Cardiology

How to Maintain your Cardiovascular Health to Prevent Both Heart Attack and Stroke

February is Heart Month. But did you know that maintaining your overall cardiovascular health prevents both heart attack and stroke? UConn Today sat down with Neurologist Dr. Gracia Mui, co-director of the Stroke Program at UConn Health, to learn just what we can do daily to lower both our overall heart disease and stroke risk factors.

S.O.S. to Women: Make Time to Care for Your Heart

February is Heart Month. Dr. Supriya Tigadi of Calhoun Cardiology Center is heightening awareness to all women that cardiovascular disease is their number one cause of death. She is sending the strong message that prevention of heart disease is critical and to start focusing on it at a young age. Read her top 8 women’s heart health tips.

Semeda Amegashie and her husband and daughter, Raymond Owusu Sotia and Michelle Owusu Sotia.

Mom-To-Be Extra Thankful After Worry-Free Heart Procedure at UConn Health

Mom-to-be Semeda Amegashie and her family are especially thankful this year, because of a minimally invasive heart procedure she had at UConn Health.

Thankful Heart Surgery Patient Knows the Power of a Checkup

This Thanksgiving Jeremy Wiseman shares his powerful personal story about how a simple checkup with his primary care doctor helped saved his life, along with successful heart surgery at UConn Health. As a result, he continues to live life to the fullest with his family, and is able to enjoy his love of exploring the great outdoors.

Dr. William White listens to the artery supplying blood to the brain of a participant in the INFINITY trial. (Chris DeFrancesco/UConn Health File Photo)

Hypertension Study Offers Promise for Brain Function in Elderly

Because maintaining lower blood pressure reduced the amount of brain lesions, it can be expected that over a longer period this would show benefits in mobility and cognitive function, said Dr. William White of UConn Health.

Illustration of the internal anatomy of a foot, showing a tophus (swelling) due to gout. The large toe is commonly affected. (John Bavosi/Science Photo Library via Getty Images)

Major Cardiovascular Study of Gout Patients Has Unexpected Finding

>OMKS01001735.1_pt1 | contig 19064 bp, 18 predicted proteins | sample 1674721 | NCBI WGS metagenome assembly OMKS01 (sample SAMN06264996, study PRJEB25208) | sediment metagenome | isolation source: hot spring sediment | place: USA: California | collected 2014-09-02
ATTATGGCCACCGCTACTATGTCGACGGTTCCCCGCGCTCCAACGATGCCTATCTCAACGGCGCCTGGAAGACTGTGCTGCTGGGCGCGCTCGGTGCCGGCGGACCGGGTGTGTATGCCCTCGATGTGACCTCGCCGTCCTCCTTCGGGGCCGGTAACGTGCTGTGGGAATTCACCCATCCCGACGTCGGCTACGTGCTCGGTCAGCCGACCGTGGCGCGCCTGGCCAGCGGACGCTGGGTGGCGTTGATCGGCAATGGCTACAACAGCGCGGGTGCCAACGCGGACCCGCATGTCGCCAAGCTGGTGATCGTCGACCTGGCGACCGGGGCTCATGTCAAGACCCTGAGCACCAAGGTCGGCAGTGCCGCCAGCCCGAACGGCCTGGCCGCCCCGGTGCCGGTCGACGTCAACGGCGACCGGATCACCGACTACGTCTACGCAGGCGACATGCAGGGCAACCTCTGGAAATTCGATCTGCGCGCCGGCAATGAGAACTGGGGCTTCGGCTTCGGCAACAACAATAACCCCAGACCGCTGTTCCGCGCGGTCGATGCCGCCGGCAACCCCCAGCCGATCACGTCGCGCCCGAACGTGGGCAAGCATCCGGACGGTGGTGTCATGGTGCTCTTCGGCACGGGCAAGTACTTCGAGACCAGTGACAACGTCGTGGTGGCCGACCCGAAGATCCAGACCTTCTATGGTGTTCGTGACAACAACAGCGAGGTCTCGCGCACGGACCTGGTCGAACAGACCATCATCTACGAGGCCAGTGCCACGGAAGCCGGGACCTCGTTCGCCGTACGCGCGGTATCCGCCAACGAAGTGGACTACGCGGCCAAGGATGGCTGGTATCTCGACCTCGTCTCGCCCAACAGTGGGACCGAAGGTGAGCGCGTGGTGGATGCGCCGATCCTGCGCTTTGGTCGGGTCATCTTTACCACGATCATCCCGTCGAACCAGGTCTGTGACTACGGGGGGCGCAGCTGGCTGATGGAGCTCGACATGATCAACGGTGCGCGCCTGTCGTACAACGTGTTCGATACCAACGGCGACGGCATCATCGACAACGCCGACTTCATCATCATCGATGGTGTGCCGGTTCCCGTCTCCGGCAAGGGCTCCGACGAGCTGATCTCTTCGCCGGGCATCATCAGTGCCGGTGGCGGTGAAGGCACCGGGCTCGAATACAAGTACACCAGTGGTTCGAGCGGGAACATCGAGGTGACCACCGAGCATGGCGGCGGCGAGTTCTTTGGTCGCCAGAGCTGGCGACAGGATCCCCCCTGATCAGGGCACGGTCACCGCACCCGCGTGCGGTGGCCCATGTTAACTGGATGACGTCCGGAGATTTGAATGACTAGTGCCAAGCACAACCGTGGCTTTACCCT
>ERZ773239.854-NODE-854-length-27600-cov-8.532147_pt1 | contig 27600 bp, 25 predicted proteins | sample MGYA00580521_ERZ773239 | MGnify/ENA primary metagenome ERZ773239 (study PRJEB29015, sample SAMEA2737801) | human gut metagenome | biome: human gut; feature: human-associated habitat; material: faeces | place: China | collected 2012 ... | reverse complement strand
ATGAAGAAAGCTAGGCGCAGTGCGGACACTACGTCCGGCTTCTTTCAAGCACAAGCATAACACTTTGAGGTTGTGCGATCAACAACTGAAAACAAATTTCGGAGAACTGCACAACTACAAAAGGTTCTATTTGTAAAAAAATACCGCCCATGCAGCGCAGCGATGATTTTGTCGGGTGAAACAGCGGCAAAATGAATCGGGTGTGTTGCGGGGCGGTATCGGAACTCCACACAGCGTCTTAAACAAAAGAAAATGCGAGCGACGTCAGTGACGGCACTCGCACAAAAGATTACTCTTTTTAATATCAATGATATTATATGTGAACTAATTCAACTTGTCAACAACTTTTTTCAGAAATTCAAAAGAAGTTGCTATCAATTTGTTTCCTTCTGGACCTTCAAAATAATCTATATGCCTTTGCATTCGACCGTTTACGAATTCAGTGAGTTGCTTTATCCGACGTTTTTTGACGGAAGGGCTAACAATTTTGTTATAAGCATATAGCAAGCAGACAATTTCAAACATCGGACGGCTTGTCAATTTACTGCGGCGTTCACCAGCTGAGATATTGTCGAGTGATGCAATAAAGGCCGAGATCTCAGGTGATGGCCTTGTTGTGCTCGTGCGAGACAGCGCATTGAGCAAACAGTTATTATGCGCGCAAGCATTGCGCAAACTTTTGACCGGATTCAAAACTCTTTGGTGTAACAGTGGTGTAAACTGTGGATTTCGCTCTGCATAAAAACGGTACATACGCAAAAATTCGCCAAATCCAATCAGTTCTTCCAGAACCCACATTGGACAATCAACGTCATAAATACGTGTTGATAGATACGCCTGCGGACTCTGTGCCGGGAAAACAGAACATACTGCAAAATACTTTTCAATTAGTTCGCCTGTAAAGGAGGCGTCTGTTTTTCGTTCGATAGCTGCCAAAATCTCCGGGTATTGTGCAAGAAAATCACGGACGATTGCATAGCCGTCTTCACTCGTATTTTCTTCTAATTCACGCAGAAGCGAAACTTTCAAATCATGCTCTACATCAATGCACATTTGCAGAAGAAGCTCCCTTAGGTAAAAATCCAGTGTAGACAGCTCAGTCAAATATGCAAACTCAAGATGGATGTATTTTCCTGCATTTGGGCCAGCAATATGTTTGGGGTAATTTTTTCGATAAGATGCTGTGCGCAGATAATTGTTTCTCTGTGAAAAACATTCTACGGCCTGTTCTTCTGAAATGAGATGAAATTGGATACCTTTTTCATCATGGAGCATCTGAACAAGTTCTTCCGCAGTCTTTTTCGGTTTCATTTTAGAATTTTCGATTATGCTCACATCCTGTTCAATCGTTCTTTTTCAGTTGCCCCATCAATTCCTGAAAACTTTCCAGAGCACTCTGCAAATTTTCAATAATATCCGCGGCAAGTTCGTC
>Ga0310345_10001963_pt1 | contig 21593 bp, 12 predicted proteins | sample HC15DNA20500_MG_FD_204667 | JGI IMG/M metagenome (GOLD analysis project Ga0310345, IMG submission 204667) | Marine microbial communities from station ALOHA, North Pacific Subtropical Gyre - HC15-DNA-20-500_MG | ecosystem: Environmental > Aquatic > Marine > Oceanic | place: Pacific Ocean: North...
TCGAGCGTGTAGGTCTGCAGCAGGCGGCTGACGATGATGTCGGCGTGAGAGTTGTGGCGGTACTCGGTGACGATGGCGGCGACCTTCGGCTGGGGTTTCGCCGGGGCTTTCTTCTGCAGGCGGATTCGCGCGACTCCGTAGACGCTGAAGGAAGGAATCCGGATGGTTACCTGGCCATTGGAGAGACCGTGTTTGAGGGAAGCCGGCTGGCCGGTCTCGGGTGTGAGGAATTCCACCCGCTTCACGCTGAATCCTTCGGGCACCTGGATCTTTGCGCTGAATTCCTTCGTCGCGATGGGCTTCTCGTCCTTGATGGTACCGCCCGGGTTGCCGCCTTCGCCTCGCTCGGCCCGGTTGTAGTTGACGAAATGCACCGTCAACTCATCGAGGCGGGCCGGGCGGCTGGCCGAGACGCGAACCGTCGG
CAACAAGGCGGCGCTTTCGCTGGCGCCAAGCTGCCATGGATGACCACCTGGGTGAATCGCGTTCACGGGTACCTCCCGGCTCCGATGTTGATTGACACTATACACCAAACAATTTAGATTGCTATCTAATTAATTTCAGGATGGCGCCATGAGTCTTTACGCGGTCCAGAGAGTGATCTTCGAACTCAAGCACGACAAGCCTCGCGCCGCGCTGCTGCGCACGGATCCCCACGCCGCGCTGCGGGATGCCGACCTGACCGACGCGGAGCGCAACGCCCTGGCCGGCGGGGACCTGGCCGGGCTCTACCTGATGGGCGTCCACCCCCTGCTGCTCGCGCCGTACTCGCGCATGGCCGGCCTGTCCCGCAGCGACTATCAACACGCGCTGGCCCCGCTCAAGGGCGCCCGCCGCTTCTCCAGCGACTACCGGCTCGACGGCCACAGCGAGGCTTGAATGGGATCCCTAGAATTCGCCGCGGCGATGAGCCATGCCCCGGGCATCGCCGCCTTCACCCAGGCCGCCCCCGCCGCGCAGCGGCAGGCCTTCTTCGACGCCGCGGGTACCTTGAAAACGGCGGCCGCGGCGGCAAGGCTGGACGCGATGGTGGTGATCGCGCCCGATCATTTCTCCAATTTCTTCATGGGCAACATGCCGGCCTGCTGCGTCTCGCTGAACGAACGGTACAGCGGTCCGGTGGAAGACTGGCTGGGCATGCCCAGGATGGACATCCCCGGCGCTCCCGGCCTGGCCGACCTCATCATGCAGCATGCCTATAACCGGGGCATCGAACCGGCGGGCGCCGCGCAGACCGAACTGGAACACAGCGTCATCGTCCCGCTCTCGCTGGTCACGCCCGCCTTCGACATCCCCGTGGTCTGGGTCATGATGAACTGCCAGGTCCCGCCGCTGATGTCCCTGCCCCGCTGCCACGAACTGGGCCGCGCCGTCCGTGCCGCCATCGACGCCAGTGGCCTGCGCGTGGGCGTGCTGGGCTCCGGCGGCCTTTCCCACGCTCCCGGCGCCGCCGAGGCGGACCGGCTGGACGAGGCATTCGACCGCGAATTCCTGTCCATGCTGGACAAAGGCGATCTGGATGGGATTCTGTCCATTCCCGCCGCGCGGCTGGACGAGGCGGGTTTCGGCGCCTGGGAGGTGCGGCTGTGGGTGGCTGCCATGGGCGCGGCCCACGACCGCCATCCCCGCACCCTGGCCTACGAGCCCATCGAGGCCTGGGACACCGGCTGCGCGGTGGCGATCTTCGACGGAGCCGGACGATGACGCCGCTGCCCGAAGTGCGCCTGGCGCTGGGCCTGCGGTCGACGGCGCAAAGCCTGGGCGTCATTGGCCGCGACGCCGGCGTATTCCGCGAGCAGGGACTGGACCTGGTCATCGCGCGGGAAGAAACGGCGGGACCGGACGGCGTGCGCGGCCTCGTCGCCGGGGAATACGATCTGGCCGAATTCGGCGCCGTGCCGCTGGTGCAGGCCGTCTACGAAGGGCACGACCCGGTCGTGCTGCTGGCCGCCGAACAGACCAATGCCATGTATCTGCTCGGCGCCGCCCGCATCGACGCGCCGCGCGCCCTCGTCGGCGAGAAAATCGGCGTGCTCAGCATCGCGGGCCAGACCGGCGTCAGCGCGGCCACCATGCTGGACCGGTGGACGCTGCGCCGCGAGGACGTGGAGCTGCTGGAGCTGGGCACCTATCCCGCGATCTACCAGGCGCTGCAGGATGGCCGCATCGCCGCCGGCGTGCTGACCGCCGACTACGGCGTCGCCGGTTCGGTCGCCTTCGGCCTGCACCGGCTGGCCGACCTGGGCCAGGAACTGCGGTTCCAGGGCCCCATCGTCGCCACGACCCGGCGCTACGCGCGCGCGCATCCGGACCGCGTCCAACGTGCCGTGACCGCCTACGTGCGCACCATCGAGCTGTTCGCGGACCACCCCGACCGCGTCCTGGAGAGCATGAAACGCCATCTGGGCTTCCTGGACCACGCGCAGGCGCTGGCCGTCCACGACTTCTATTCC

Findings released today show that the drug febuxostat increased the risk of death for those with heart disease, compared with the alternate drug allopurinol.

UConn Health periodontist Frank Nichols at his lab at UConn Health in Farmington on Oct. 30, 2017. (Peter Morenus/UConn Photo)

Bacterial Fats, Not Dietary Ones, May Deserve Blame for Heart Disease

A new study by UConn scientists suggests that the fatty molecules linked to heart disease may come not only from what you eat, but from the bacteria in your mouth. The research may explain why gum disease is associated with heart trouble.

Associate professor of mechanical engineering George Lykotrafitis, left, and Ph.D. student Kostyantyn Partola demonstrate their whole blood rheometer technology. (Sean Flynn/UConn Photo)

New Device for Testing Heart Health

UConn engineering researchers have developed a device to test an important indicator of heart health that is often ignored – blood viscosity.

50 year-old Eliseo Bonilla, seated, with his UConn Health cardiologist Dr. JuYong Lee. (Lauren Woods/UConn Health Photo)

Walking Tall: Patient Finds Relief From Leg Blockages at UConn Health

50 year-old Eliseo Bonilla has experienced symptoms of deep vein thrombosis since he was 16. Thanks to treatment at UConn Health, he is now getting back to walking and exercising.

'It's important to read the nutrition labels of the food you buy at the grocery store,' says UConn Health cardiologist Dr. Aseem Vashist. 'You can’t go wrong by substituting saturated fats and sugar products with more fruits, vegetables, whole grains, and fewer calories.' (Getty Images)

Three Things to Avoid to Keep Heart Disease at Bay

'You can’t go wrong by substituting saturated fats and sugar products with more fruits, vegetables, whole grains, and fewer calories.' – UConn Health cardiologist Dr. Aseem Vashist.